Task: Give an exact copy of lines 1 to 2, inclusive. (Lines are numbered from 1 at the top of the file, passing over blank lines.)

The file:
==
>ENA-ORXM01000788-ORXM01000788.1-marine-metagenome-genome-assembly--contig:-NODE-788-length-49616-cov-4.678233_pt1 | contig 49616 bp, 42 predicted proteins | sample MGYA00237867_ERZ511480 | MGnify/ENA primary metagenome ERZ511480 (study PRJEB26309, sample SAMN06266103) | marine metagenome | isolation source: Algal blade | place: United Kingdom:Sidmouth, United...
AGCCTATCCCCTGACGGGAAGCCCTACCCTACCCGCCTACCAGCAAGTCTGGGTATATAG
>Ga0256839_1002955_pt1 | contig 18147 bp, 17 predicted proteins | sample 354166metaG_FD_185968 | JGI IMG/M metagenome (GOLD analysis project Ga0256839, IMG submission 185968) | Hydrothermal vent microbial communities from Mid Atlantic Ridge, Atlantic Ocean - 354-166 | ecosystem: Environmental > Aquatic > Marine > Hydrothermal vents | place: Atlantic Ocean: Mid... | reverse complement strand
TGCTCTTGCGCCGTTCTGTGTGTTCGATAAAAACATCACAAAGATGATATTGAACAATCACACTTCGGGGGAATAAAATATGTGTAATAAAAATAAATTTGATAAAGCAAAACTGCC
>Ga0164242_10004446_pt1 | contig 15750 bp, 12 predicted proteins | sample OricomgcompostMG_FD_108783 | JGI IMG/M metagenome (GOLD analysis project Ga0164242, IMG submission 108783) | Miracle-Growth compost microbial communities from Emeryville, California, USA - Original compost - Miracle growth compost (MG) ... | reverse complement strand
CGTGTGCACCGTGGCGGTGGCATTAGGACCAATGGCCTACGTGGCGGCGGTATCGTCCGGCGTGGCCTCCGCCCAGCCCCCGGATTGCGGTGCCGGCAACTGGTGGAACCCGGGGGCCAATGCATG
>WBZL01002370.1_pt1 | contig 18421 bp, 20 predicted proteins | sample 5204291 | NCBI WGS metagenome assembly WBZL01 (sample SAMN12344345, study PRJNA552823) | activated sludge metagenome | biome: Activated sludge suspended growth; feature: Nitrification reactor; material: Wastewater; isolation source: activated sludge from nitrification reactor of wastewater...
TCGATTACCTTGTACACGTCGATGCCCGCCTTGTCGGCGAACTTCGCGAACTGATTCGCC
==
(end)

>ENA-ORXM01000788-ORXM01000788.1-marine-metagenome-genome-assembly--contig:-NODE-788-length-49616-cov-4.678233_pt1 | contig 49616 bp, 42 predicted proteins | sample MGYA00237867_ERZ511480 | MGnify/ENA primary metagenome ERZ511480 (study PRJEB26309, sample SAMN06266103) | marine metagenome | isolation source: Algal blade | place: United Kingdom:Sidmouth, United...
AGCCTATCCCCTGACGGGAAGCCCTACCCTACCCGCCTACCAGCAAGTCTGGGTATATAG